J.P. Sullivan

Author & Editor

Category: Uncategorized

New Site Forthcoming

Pardon the dust–this site’s been languishing without attention for a hot minute, and I’ll be relaunching it soon to reflect some new and recent projects.

Locus Review & A New Sale

I was excited to see one of my stories landed a review in the latest issue of Locus, which has been the leading trade magazine of the sci-fi/fantasy world for a good few decades now. Karen Burnham reviewed my recent novelette from the pages of Beneath Ceaseless Skies, and called it a “great adventure story” — you can catch her review here, and if you haven’t read it yet, the sword-and-sorcery thriller “A Martyr’s Art” is available free over at BCS.

In other news, I recently notched my second sale with Podcastle, who are due to run the story later this year. I’ll be happy to see this one reach a wide audience, as it was previously paywalled. More news will be forthcoming on that front as we get closer to the release date.

Currently I’m hard at work on a novel: back to the salt mines!

The Campbell Awards (And My 2017 Lineup)

2017 was an exciting year for me as a writer–after attending the Clarion Writers’ Workshop at UCSD the previous summer, I scored my first three professional sales. With the new year rolling around, I was caught unaware when someone pointed out to me that being a new writer means I’m eligible for the Campbell Award.

For those who are unfamiliar, the John W. Campbell Award for Best New Writer is a long-standing and highly prestigious nod given to new voices in science fiction and fantasy literature. Anybody whose work has appeared in a professional venue for the first time in the last two years is eligible for consideration.

Possibly the most famous winner in recent memory was Andy Weir, who wrote The Martian. The circumstances leading to his victory were kind of a perfect storm–the book was self-published in 2011, but didn’t become eligible for award consideration until 2014 when it got a professional publication by Crown Books. Even that might not have pushed him over the top, but the 2015 movie starring Mat Damon, appearing within the 2016 awards eligibility window, was surely what clinched the prize. There’s no better advertisement for a book than a Big Hollywood Production, as George RR Martin surely knows.

(The fact that the Martian is really good probably helped, too.)

I’m afraid my characters won’t be appearing on screens silver or otherwise just yet, but even to be considered is good fun. So without further ado, here are the stories of my debut year:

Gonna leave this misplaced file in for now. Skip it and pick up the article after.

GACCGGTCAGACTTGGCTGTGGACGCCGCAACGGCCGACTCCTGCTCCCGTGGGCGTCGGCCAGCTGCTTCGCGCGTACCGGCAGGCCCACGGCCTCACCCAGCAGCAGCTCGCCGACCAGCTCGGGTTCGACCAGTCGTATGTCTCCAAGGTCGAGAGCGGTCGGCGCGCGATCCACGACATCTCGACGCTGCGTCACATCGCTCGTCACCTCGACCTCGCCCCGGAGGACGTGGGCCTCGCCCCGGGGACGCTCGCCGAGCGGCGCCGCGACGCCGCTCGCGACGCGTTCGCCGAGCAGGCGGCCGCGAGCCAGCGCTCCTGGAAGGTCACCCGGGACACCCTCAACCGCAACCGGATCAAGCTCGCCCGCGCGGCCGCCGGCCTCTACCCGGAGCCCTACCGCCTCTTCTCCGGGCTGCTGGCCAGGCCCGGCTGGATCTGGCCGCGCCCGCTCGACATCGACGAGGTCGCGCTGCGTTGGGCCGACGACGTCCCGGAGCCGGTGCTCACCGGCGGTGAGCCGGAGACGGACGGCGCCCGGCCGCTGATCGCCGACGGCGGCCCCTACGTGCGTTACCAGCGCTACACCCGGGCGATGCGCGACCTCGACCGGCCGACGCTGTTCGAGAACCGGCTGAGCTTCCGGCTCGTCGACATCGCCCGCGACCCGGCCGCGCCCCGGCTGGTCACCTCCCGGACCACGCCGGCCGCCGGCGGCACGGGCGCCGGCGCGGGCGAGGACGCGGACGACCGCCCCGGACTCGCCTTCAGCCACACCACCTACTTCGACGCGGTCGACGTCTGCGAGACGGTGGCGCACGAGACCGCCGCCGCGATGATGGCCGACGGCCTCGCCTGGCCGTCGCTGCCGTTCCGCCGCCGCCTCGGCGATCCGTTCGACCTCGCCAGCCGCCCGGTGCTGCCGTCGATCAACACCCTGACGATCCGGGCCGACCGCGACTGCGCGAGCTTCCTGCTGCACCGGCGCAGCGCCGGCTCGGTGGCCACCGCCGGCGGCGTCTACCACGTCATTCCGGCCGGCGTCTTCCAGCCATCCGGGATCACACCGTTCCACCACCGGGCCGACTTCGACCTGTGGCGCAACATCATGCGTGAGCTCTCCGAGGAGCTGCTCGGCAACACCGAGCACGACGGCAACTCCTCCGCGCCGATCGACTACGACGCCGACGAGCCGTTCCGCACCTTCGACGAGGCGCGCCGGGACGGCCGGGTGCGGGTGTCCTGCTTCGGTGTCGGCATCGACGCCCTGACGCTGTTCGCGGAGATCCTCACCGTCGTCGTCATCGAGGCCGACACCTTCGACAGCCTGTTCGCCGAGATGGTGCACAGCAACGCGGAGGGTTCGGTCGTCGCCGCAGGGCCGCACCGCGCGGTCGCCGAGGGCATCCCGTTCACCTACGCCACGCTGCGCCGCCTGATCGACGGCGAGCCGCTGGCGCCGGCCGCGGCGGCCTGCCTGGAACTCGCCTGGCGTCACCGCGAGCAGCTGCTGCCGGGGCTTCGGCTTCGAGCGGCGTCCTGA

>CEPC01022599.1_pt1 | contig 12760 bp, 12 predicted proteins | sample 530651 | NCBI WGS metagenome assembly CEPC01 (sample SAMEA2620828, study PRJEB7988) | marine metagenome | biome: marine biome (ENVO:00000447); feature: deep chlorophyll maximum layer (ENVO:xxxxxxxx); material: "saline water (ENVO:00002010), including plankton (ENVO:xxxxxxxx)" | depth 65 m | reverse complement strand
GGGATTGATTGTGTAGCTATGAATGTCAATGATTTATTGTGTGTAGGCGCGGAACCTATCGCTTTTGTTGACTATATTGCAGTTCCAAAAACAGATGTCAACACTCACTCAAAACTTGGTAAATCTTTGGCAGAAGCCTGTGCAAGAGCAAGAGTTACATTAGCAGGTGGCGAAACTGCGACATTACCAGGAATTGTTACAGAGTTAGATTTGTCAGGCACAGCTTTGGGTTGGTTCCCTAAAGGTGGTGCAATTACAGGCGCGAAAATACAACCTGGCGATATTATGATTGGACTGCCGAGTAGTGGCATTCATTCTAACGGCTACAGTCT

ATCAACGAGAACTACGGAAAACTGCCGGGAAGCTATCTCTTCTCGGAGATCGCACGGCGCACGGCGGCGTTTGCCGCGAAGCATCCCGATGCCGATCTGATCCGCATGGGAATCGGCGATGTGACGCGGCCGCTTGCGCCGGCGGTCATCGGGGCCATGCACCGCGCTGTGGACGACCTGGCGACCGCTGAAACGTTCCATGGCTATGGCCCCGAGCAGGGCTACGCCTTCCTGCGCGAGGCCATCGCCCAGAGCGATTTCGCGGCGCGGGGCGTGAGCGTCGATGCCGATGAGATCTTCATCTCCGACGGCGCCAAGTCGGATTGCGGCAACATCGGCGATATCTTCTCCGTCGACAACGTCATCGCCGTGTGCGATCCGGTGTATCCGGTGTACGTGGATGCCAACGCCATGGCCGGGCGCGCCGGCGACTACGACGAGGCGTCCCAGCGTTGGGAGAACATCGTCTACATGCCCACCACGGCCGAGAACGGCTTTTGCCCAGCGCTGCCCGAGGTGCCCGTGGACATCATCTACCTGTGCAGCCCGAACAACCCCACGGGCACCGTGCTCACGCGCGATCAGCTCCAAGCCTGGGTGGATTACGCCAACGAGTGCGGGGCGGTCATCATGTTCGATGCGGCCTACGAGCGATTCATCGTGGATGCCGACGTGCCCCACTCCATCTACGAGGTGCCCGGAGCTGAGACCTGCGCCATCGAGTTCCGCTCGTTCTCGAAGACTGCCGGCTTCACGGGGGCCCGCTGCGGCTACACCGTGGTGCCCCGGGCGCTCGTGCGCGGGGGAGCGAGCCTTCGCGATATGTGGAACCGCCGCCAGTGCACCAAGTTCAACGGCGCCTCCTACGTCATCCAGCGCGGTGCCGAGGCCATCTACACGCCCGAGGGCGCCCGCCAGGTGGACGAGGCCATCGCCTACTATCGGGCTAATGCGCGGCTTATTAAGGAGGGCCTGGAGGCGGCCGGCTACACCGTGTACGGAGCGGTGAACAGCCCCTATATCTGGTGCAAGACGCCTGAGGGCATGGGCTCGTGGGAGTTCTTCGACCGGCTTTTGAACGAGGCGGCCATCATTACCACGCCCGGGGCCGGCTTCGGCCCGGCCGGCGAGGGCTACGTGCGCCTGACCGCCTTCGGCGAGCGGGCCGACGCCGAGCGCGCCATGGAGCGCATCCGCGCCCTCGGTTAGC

The Blue Widow
Grand Prize Winner of the Baen 2017 Fantasy Adventure Contest
If you read any of my stories from last year, make it this one! Inspired by Slavic folklore and classic adventure fantasy of the Zelazny style, this story follows a sophisticated, hard-bitten monster hunter as she tracks down the source of a curse… A curse troubling her old hometown, a place where not everyone is happy to see her return. Baen advertised it as steampunk (there’s a train in it), but I think there’s a lot to like for fans of any subgenre, especially those who enjoy their swashbuckling leavened with dry humor and emotional punch.

The Resurrectionist
Appearing in Orson Scott Card’s Intergalactic Medicine Show, August 2017
This story follows a man who has the power to bring the dead back to life–a power that not everybody is entirely pleased with. Resurrection, as it turns out, is a dreadfully more complicated business than it would initially appear. I’d kicked the idea for this one around for ages, but I really need to tip my hat to author Ted Chiang, who taught at Clarion 2016; his advice was instrumental in getting this into publishable shape. This one’s a bit darker than my usual fare, and OSC’S Intergalactic surprised me by making it their featured full-color illustration story in August.

Tenure Track
Appearing in Galaxy’s Edge magazine, July 2017
A humorous flash piece, this story follows the tribulations of the sole human studies professor in an alien university’s human studies department. They’re really worried that he’s just not quite human enough. This was another Clarion piece, written while Victor LaValle was teaching. You might know him for his Lovecraft-inspired novella, The Ballad of Black Tom, published by Tor.com, but I think the story of his that you should really check out is The Changeling, a genre-defying horror/thriller tale set in modern New York.

Here’s to an even bigger slate of stories in 2018!

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